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Elderly patients (pts) (EPs; ≥ 65 years old) with newly diagnosed-acute decompensated heart failure (ND-ADHF) have not yet been studied. The aim of the present study was to investigate clinical characteristics, including echocardiographic findings and prognosis, for EPs with ND-ADHF and to compare those with non-elderly pts (NEPs).
We retrospectively investigated 256 pts (144 males, 63.0 ± 14.8 years old) who were admitted to our hospital between January 2005 and March 2009 with ND-ADHF. Clinical characteristics and echocardiographic parameters were analyzed in EPs (n = 135, 58 males) and NEPs (n = 121, 86 males).
In intergroup comparison, female gender, diabetes mellitus, previous stroke and hypertension were more common in EPs. Body mass index (22.3 ± 4.5 vs. 24.0 ± 4.4 kg/m2), estimated glomerular filtration rate (54.8 ± 24.3 vs. 69.2 ± 30.7 mL/min/m2), C-reactive protein (28.5 ± 46.9 vs. 7.6 ± 11.6 mg/dL), hemoglobin (12.3 ± 2.1 vs. 13.6 ± 2.3 g/dL) and N-terminal pro-brain natriuretic peptide level (10,538.2 ± 10,942.3 vs. 6,771.0 ± 8,964.7 pg/mL) were significantly different (p < 0.05 for all). Early mitral inflow velocity to early diastolic mitral annular velocity (E/E') was significantly higher in EPs than in NEPs (21.2 ± 9.4 vs. 18.0 ± 8.9, p < 0.05). During follow-up (44.7 ± 14.5 months), there were no significant differences in in-hospital mortality, re-hospitalization and cardiovascular mortality between EPs and NEPs (p = NS for all).
EPs with ND-ADHF have different clinical characteristics and higher LV filling pressure when compared with NEPs. However, the clinical outcomes for NEPs with ND-ADHF are not necessarily more favorable than those for EPs.
The population of the elderly (≥ 65 years old) is increasing worldwide. The incidence and prevalence of congestive heart failure (CHF) escalates exponentially with age. In fact, CHF affects 6-10% of people over the age of 65, and acute decompensated heart failure (ADHF) is the most common cause for hospitalization of elderly patients (EPs).1,2 ADHF may result from new onset of ventricular dysfunction or, more typically, exacerbation of chronic heart failure symptoms.3 The socioeconomic burden of CHF in the elderly is already tremendous and is expected to increase as more adults survive to old age thanks to reduced mortality from coronary heart disease and stroke.4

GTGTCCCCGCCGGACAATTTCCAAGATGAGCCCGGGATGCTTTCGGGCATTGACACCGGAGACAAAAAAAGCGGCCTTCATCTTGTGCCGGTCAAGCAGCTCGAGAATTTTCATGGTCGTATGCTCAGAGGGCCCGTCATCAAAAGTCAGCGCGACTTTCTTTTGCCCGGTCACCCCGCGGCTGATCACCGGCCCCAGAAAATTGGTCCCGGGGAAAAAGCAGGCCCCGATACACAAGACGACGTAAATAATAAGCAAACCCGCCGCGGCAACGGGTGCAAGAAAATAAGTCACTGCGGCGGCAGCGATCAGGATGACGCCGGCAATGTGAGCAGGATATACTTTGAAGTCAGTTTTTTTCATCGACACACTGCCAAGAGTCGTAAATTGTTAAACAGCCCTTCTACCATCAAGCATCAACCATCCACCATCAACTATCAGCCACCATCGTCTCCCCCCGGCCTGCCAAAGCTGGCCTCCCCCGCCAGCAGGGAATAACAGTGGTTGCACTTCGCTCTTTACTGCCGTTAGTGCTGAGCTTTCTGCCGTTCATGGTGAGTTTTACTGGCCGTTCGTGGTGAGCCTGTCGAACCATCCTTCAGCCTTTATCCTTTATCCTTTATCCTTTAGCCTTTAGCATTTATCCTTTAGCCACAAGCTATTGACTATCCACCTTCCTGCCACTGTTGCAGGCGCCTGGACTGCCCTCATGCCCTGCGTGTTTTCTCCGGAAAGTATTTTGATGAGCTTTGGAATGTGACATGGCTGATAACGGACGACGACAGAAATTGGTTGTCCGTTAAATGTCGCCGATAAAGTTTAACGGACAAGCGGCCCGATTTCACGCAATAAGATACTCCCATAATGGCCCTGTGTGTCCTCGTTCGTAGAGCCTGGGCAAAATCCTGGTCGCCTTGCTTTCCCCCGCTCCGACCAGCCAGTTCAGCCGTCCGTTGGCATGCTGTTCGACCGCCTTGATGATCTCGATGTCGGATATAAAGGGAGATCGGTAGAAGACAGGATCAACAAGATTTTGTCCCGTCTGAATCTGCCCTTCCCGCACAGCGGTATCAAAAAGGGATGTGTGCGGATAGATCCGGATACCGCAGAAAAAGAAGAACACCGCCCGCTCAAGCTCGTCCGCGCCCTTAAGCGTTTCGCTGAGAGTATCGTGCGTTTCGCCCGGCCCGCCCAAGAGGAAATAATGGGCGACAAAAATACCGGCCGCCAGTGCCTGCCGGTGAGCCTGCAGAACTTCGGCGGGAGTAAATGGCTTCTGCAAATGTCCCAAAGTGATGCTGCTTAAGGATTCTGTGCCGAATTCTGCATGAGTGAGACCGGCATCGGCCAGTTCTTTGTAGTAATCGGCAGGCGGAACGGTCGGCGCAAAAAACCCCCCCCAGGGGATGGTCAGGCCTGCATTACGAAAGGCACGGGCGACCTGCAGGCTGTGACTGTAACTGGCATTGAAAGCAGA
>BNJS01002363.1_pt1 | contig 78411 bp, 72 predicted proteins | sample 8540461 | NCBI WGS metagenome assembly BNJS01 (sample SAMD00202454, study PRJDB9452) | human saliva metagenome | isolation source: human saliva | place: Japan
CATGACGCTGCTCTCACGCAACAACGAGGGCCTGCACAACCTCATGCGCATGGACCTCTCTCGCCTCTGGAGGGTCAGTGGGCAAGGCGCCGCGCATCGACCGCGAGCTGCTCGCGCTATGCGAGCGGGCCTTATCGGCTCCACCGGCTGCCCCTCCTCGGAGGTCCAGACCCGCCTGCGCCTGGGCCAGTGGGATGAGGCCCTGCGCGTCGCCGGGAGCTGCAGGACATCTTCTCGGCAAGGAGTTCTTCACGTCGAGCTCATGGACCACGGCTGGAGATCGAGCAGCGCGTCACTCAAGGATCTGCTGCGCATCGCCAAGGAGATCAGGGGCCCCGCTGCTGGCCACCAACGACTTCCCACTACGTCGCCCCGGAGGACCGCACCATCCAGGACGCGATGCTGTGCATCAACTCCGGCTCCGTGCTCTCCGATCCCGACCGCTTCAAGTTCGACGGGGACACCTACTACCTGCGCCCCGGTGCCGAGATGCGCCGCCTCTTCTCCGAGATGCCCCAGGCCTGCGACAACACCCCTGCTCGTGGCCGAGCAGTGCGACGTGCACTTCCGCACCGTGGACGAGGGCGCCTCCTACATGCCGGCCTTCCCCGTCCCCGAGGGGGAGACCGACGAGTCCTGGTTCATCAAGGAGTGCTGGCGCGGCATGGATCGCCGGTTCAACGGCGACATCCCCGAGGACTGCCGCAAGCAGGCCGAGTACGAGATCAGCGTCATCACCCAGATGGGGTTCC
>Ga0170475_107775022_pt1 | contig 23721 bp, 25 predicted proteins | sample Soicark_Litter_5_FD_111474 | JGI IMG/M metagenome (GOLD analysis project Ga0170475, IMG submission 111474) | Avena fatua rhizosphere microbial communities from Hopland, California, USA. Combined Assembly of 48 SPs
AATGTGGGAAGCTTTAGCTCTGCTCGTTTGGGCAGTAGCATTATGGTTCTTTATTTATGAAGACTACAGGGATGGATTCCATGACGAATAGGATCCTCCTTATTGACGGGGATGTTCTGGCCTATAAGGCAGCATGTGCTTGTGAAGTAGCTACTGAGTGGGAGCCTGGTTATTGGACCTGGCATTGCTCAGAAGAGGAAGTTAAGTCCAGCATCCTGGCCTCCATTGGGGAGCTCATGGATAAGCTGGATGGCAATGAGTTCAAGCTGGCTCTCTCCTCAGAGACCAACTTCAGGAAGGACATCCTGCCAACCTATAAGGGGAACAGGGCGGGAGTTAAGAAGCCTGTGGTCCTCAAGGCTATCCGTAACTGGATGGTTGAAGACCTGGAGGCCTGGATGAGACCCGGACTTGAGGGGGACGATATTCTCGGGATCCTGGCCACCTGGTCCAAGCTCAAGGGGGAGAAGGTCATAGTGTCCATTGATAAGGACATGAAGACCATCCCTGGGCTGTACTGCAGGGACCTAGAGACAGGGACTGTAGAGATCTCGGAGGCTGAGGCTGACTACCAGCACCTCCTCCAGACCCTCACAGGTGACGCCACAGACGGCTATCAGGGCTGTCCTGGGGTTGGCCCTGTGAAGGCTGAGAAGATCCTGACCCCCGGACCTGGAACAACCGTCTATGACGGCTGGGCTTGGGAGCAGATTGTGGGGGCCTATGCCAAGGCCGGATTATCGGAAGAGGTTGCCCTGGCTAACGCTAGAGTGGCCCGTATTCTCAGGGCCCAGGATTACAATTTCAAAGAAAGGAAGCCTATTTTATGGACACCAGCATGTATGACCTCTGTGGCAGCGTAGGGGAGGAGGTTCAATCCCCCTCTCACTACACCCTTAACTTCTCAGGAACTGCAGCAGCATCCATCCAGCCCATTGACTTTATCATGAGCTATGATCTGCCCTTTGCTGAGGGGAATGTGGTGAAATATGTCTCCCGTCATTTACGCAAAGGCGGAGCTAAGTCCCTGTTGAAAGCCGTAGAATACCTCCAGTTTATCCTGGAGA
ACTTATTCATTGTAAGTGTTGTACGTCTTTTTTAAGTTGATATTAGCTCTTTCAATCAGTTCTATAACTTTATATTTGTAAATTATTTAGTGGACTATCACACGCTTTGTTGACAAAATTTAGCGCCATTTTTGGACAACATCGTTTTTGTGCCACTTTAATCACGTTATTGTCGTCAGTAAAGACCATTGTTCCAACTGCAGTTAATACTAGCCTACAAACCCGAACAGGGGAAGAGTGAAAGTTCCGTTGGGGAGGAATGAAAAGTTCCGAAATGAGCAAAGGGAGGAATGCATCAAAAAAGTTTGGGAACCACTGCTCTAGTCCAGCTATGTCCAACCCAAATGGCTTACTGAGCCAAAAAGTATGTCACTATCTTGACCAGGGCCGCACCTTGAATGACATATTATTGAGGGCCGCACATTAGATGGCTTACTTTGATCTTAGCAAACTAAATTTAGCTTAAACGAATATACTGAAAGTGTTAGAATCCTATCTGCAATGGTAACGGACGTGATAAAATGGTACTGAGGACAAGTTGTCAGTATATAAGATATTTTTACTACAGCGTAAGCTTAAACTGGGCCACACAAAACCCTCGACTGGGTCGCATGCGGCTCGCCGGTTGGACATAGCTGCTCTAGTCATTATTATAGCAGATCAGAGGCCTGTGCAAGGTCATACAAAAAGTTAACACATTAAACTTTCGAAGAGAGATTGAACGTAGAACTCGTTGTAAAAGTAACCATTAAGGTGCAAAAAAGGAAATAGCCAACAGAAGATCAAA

The epidemiology and optimal management of ADHF in the elderly are thought to be different in many aspects from those of relatively younger patients.1 However, EPs are typically underrepresented in heart failure (HF) trials.5 Application of data from middle-aged patients with ADHF to treatment and management of EPs cannot be justified. Moreover, EPs who were investigated in previous CHF studies showed very diverse disease courses and heterogeneous chronicity.6-9 Accordingly, the clinical characteristics of with newly diagnosed-ADHF (ND-ADHF) in the elderly remain to be determined.
The aims of the present study were to clarify the initial clinical presentation, echocardiographic parameters and prognosis of EPs with ND-ADHF, and to compare with those of non-EPs (NEPs, < 65 years old).
This is a single center, retrospective and observational study. Study approval was obtained from the Institutional Review Board of Yonsei University College of Medicine. Between January 2005 and March 2009, 464 patients with ADHF were admitted to Yonsei Cardiovascular Hospital (Seoul, Republic of Korea). Among them, 256 patients were diagnosed as ND-ADHF and were investigated in this study. We defined ND-ADHF as "the first" presentation of having symptoms and showing signs of ADHF in patients who had no medical history of CHF before admission. The diagnosis of HF was made according to ACC/AHA 2005 guidelines.10 Admission routes were via either outpatient department (OPD) or emergency room (ER). Chronic kidney disease (CKD) was defined as a glomerular filtration rate (GFR) < 60 mL/min/1.73 m2, according to the Modification of Diet in Renal Disease formula, or as requiring hemodialysis on a regular basis. All patients were managed by experienced cardiologists. Clinical outcomes including in-hospital mortality, re-hospitalization due to HF aggravation and cardiovascular (CV) mortality during follow-up period were investigated and compared between EPs and NEPs. In-hospital mortality was defined as death from any cause which occurred during the index admission, and CV mortality was defined as death from refractory HF, myocardial infarction or stroke. Re-hospitalization was determined as an unplanned admission during follow-up period due to HF aggravation, myocardial infarction or stroke.